SPP - Archaeology

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The Schome Park Programme - Archaeology


Archaeology was the shared thematic interest for considerable activity during Phase 3. Archaeology had been one of the three main curriculum threads during phase 1, when professional archaeologists were involved. However, partly owing to inexperience in organising and recording events in this environment, with this kind of virtual community, archaeology had perhaps appeared less successful in the first phase than it was – as became evident through simmering interest in phase 2 and a real resurgence in Phase 3.

Activities included:

  • an investigation of Pompeii, among a recreation of some of its ruins, during which participants were surprised by a sudden volcanic eruption;
  • the creation of museums including one of steam engines and a 50s N. American diner;
  • the recreation of many archaeological sites and artefacts eg. the levels of Roman roads, 'El Castille', the Mayan temple at Chichen Itza, Guatemala, and aquaducts;
  • a simulation of processes involved in marine archaeology, including recovery, preservation and curating of finds.

Benefits and impacts

There were 17 in-world meetings, generally lasting one hour, amost wholly on Friday evenings. These attracted a small core of students and staff; many others participated occasionally or at least once. The in-world activity was supplemented by much preparatory activity and communication on the forum especially, and some recording on the wiki. The very persistence of this interest, possibly characterised as remote from stereotypical pursuits of teenagers, and its academic quality yet absence from the formal curriculum, is in itself a remarkable feature of life on Schome Park.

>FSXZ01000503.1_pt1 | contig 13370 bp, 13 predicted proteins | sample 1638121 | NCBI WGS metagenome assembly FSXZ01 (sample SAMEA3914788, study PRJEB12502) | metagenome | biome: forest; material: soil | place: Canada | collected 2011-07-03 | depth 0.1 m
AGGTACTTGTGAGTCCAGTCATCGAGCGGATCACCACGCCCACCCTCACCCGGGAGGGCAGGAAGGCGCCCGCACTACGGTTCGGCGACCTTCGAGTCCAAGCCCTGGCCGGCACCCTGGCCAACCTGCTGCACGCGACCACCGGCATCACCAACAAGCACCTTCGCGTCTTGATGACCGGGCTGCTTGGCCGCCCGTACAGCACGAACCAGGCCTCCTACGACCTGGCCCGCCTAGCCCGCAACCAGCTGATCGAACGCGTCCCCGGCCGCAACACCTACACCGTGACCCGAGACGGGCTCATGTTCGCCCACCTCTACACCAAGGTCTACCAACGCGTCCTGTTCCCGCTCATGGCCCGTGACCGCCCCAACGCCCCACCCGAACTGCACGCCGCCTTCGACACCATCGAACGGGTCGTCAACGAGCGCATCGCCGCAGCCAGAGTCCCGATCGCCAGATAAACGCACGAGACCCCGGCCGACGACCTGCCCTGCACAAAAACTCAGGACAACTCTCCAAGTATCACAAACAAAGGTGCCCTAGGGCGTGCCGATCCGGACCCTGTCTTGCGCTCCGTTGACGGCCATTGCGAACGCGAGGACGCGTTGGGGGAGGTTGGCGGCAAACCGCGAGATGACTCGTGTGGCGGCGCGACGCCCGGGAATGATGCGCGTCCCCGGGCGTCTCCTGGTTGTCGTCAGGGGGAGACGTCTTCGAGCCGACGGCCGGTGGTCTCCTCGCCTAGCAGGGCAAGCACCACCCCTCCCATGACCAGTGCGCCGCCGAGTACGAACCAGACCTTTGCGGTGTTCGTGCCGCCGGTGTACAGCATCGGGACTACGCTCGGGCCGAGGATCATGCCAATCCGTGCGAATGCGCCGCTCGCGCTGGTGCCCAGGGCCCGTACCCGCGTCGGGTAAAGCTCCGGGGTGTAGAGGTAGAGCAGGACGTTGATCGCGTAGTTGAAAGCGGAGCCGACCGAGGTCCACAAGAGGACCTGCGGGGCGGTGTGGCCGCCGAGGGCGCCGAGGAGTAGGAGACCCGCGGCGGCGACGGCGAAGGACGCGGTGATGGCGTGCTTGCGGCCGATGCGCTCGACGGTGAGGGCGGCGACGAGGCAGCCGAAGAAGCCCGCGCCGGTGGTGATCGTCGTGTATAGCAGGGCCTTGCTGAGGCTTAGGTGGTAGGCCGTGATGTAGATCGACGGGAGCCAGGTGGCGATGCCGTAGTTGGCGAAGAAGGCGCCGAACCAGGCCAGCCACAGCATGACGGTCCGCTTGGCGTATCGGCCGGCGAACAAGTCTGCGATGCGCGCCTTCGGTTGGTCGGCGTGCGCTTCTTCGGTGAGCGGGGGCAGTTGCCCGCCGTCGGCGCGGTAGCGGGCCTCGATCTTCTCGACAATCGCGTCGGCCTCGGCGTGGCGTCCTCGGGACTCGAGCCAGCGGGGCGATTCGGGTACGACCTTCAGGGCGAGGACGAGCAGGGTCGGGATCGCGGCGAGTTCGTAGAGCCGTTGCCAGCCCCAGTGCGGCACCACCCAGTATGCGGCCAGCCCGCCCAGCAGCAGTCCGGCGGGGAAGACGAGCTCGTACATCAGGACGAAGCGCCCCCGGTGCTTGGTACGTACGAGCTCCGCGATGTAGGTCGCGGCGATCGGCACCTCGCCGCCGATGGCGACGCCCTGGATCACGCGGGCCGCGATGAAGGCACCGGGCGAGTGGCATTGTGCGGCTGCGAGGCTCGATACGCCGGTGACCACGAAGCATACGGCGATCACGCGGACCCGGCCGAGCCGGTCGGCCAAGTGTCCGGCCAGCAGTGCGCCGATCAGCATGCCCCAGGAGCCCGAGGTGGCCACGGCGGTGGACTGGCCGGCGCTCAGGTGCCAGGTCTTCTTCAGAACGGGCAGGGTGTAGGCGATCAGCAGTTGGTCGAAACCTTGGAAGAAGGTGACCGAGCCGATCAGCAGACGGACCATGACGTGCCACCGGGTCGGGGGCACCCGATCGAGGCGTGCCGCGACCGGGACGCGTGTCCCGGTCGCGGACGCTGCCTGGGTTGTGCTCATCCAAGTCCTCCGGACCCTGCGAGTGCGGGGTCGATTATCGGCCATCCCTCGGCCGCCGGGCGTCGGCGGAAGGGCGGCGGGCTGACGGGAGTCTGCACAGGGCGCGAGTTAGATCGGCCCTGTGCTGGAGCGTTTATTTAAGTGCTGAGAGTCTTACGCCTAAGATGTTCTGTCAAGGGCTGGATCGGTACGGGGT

A team constituted solely of Schome Park students met (for the first time!) to contest the national final of ‘Learners’ Y factor’ at the Handheld Learning conference in London October 13th-15th 2008. They presented their explorations in archaeology and came second.


We did not succeed in getting even short term involvement of professional archaeologists, when this was attempted; but this was probably because our efforts to do so were rather ad hoc, as specific interests eg. in marine archaeology, emerged. This problem in itself could be linked to our lack of success in capitalising at the time in the interest in archaeology that was stimulated by Phase 1 activities.

Key lessons learnt

Archaeology is a theme that is well suited to creative, multimedia exploration in this environment that also facilitates good levels of thoughtful discussion. It is likely to remain a minority interest among students as among the population, but is an example of how educational domains beyond the usual confines of the formal curriculum could be pursued in this project.

Related links


Greaves, A. (2007) Reconstructing Hadrian's Wall in Second Life. Glasgow: The Higher Education Academy Subject Centre for History, Classics and Archaeology. http://www.hca.heacademy.ac.uk/resources/case_Studies/reconstructing_hadrians_wall_in_second_life.php (accessed 9-Nov-2007)

NB. Contrary to what the history might indicate, the original version of this wasn't written by PeterT. He just cut and pasted it in here from the original wordprocessed version.

The Schome Park Programme - Archaeology